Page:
Val Ramos Flamenco Ensemble to perform free concert at Quinnipiac University Thursday

HAMDEN — Quinnipiac University’s College of Arts & Sciences will host the world-renowned Val Ramos Flamenco Ensemble for a night of flamenco dance and music on Thursday.

A few years ago, the Val Ramos Flamenco Ensemble performed at the university. Aileen Dever, Quinnipiac professor of Spanish in the Department of Modern Languages, Literatures and Cultures, decided to use a grant to bring back the ensemble for a free event open to the community and students.

“It’s important for Quinnipiac to give back to the community as well,” Dever said. “And to be a place where the locals are proud to have Quinnipiac in their community. So this is a really amazing opportunity. We wanted to absolutely make sure it was free to the public. And we would like to bring this kind of culture to all people of all ages … we’d like to open our doors to everyone who would like to come … we want them to come and really enjoy their performance, learn something from it, and feel our gratitude for all members of the community for everything they do to help Quinnipiac and support us.”

Val Ramos, the lead guitarist of the ensemble, said flamenco dance and culture is often mislabeled and misrepresented in the media.

“Most people don’t really know what flamenco is,” Ramos said. “Other people call it ‘flamingo,’ believe it or not. It’s not the bird, and it’s not the flamingo. It’s ‘flamenco.’ And they haven’t seen flamenco because usually the version they see in Hollywood and in the older days, it was this very cheesy kind of stereotypical interpretation of flamenco, with a few exceptions. But then, as time passed, people became more familiar with it, but still, people didn’t know what flamenco was. It is confused with Mexican music.”

Originating in Southern Spain, Ramos explained that flamenco is a blend of cultures, taking influence from not only Spain but India, France, Greece and even Portugal, to name a few. According to Ramos, flamenco is a music culture with a tradition dating back centuries.

“Flamenco is a musical culture,” Ramos said. “It’s not just music. It’s the whole tradition of the food, the whole tradition of family coming together and celebrating life, if you will, celebrating the good things and the bad things in life, mostly the good things, but also remember the beauty of what you leave valuing and appreciating what you have around you. So flamenco is a living organic musical culture because it comes from people and the traditions, histories and cultures of Andalusia, the southern part of Spain.”

Ramos came to the South Bronx, New York, from Puerto Rico with his brother Jose in their teens. The brothers soon joined the South Bronx Community Action Theater, where young people could learn how to play conga, learn theater, learn to play guitar, dance and other artistic disciplines. Joining the program was a way to keep the brothers from joining street gangs, prominent in the Bronx then, according to Val Ramos.

In the program, the brothers participated in a flamenco guitar workshop, developing skills they would later turn into a career. They eventually went on to perform professionally at festivals and on campuses. In 1985, Val Ramos debuted performing as a professional flamenco guitarist for the Disney Channel.

During this time, Val Ramos studied law at the University of Pittsburgh after graduating from Yale University with his brother Jose. After his run on the Disney Channel, Val Ramos moved back to New Haven with his brother because studying law wasn’t the path he wanted to take any further.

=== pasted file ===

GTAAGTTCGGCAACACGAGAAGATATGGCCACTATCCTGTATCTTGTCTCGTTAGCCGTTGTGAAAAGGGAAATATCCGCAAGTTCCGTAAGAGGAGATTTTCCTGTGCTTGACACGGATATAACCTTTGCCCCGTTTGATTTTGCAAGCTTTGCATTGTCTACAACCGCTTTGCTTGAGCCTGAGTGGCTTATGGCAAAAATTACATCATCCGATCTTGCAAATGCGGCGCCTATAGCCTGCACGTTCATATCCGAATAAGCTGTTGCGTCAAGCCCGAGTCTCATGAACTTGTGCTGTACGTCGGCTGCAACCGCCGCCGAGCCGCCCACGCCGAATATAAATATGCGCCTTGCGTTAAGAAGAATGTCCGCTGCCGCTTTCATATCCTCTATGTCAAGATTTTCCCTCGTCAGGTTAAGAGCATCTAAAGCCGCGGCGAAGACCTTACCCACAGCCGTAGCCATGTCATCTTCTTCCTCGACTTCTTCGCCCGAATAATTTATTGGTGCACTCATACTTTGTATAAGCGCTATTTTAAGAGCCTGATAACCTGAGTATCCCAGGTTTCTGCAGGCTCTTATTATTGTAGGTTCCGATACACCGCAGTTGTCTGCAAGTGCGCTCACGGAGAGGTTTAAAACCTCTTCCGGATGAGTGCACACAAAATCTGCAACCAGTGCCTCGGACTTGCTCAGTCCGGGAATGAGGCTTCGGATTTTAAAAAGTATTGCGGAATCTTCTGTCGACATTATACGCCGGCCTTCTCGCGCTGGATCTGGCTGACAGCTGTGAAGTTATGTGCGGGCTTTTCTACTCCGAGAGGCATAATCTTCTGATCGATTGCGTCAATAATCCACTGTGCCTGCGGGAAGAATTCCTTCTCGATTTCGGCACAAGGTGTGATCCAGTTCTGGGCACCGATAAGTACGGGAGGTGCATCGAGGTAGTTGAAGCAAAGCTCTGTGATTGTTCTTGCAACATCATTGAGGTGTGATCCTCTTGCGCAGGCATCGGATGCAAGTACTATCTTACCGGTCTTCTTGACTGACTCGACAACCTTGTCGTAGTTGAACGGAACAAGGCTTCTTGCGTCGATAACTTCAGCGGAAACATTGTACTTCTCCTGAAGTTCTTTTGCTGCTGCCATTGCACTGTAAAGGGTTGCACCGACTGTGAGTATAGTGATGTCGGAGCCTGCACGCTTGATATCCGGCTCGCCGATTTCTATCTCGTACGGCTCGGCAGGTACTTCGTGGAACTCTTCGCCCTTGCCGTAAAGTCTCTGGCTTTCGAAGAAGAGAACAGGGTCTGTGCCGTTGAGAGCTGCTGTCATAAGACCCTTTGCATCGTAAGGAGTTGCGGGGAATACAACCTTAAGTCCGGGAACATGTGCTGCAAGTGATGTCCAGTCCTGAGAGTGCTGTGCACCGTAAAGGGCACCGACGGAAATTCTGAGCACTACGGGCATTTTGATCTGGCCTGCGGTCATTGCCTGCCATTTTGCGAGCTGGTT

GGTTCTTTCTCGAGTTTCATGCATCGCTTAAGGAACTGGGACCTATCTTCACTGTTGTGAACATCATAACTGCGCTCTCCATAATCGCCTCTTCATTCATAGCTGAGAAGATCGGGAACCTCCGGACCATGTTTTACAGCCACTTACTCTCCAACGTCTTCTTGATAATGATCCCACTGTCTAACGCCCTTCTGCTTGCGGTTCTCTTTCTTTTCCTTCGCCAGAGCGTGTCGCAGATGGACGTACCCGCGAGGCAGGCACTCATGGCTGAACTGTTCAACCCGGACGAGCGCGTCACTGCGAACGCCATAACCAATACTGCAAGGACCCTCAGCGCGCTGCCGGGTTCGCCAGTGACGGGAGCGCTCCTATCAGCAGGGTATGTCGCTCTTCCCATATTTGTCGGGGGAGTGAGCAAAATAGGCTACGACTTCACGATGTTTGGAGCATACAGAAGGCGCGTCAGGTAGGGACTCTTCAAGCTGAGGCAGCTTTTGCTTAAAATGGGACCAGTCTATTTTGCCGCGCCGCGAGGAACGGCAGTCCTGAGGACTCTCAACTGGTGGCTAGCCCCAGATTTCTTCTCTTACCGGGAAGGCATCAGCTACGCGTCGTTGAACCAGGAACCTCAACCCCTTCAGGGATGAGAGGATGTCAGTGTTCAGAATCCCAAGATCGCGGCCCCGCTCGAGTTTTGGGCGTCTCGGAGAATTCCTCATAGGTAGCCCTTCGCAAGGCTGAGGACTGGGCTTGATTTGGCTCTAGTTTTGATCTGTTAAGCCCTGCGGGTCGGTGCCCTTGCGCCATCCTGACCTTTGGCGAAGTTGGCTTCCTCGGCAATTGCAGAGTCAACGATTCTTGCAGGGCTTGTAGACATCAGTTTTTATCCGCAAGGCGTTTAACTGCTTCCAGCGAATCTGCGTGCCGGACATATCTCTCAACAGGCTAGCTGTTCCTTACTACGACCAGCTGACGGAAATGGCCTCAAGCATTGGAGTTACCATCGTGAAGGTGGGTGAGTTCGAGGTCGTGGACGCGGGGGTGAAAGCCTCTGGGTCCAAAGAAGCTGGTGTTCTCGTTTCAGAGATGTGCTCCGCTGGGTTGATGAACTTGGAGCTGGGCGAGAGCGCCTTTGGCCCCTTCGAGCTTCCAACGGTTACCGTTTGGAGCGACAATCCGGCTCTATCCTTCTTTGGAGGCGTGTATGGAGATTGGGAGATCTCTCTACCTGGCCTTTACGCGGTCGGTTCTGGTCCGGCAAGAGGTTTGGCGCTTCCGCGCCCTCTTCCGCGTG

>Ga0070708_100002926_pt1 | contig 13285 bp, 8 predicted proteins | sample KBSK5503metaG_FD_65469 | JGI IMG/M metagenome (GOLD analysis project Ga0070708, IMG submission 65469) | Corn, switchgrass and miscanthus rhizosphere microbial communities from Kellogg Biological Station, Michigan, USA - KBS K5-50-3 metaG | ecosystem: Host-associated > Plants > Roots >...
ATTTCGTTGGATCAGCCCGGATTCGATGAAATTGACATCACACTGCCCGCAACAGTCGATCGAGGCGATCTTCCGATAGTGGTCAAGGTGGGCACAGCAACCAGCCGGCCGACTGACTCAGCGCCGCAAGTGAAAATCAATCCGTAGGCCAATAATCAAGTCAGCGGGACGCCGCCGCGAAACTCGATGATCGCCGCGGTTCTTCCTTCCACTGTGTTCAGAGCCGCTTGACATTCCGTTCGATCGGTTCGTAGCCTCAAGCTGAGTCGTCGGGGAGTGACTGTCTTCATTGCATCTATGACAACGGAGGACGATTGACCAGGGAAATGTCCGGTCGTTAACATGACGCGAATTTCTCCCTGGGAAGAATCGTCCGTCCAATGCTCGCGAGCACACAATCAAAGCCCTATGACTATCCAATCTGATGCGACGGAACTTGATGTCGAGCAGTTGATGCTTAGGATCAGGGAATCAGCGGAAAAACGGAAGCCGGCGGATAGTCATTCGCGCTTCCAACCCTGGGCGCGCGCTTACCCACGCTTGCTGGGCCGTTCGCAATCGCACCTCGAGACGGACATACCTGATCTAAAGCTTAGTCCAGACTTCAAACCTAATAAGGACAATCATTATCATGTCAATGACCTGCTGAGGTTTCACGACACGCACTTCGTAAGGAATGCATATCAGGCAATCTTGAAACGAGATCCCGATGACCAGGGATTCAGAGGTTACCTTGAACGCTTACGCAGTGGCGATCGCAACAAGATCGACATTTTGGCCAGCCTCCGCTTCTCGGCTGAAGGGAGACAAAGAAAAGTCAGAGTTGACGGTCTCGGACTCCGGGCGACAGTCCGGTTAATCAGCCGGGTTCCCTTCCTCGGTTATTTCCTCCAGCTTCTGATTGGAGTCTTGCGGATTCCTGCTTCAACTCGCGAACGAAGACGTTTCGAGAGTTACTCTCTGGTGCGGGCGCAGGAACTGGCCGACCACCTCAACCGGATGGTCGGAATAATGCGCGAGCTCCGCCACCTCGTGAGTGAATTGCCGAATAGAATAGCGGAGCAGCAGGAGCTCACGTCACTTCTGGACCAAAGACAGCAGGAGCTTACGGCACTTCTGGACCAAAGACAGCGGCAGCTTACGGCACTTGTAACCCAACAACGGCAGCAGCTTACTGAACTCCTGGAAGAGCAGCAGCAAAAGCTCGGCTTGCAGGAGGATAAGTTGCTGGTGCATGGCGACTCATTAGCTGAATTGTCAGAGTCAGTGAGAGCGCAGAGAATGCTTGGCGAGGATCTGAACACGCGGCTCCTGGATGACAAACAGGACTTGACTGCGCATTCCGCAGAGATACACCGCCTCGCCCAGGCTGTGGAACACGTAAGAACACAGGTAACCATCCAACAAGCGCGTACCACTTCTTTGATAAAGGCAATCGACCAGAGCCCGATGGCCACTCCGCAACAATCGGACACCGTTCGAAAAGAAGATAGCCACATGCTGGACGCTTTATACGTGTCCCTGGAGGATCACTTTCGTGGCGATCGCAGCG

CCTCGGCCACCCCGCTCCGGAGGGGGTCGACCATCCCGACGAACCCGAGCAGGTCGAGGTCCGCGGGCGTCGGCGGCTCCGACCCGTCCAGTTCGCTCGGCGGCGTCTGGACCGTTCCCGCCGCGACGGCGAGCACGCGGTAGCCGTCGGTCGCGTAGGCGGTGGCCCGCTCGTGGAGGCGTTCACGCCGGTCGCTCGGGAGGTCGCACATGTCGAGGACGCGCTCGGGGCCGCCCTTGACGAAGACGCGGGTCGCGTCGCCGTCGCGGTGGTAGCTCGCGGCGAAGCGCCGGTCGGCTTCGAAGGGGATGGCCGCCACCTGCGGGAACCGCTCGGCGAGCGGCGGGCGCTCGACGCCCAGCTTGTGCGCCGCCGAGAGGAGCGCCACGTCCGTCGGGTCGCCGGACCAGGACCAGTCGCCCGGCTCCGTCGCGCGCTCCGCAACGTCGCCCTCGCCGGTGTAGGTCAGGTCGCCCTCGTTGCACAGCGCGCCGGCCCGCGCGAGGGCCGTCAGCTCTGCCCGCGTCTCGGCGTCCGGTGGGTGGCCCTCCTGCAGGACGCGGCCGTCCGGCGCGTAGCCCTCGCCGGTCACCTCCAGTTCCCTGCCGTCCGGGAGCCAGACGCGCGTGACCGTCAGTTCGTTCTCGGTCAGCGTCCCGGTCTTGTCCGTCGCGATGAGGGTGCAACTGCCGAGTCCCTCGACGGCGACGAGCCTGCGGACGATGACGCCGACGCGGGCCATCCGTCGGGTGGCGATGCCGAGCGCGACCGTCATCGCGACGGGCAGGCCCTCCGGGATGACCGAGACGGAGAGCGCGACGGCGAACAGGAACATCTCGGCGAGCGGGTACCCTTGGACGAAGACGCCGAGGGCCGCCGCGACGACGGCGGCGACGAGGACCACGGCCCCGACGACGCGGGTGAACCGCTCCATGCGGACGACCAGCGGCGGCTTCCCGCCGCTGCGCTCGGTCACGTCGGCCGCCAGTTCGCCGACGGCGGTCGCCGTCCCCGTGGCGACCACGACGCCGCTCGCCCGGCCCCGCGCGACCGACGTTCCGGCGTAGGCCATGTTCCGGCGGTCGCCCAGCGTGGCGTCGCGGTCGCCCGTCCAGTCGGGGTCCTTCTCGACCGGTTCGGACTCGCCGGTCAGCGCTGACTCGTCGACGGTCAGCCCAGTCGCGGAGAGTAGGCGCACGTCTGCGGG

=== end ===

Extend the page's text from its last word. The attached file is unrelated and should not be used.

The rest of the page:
In 1994, he created the Val Ramos Flamenco Ensemble, performing for the first time at the historic Lincoln Theatre, also known as Little Theatre. The group has three albums of original flamenco music, performed around the world and sang alongside Grammy singers, including Cuban-singer Celia Cruz and Puerto Rican artist Danny Rivera, as well as some of the finest flamenco artists from Spain and the U.S. including Alfonso Cid, Cominico Caro and Jose De Santos.

Ramos described his time performing “Guantanamera” with Cruz in the early 2000s at a reception in her honor at the Bushnell Performing Arts Center in Hartford as another moment his career he will “never forget.”

“This woman is a legend,” Val Ramos said. “Here she is with the incredible dress. I mean shining, sparkling, I mean this woman is a legend. She walked right into the stage and took on the one of the mics. And she started singing we were like, ‘Oh my God, it’s Celia Cruz. I am playing with Celia Cruz.’ So we did the song, she did about three or four minutes … and then afterward the people were applauding and standing up and she turned to us and kissed each one of us, she gave each one of the musicians a kiss on the cheek and we stood up and gave her a standing ovation. I will never forget that.”

The ensemble performing on Thursday features Val Ramos, Shawn Montanez (Flamenco guitarist), Alfonso Cid (Flamenco singer and flutist), Rebeca Tomas (Flamenco dancer), Tere Luna (Rumba Flamenca singer), Carlos Hernandez Chaves (Bassist) and Nestor Prieto (Percussionist).

Both Dever and Val Ramos encourage everyone to go to the concert on Thursday to learn a new type of dance and music and get the opportunity to immerse themselves in centuries of history and culture.

The performance at the Clarice L. Buckman Center, 275 Mount Carmel Ave. was made possible by a College of Arts and Sciences Intellectual and Cultural Events grant. The concert on Thursday April 13, from 7-8:30 p.m., is free and open to the public.


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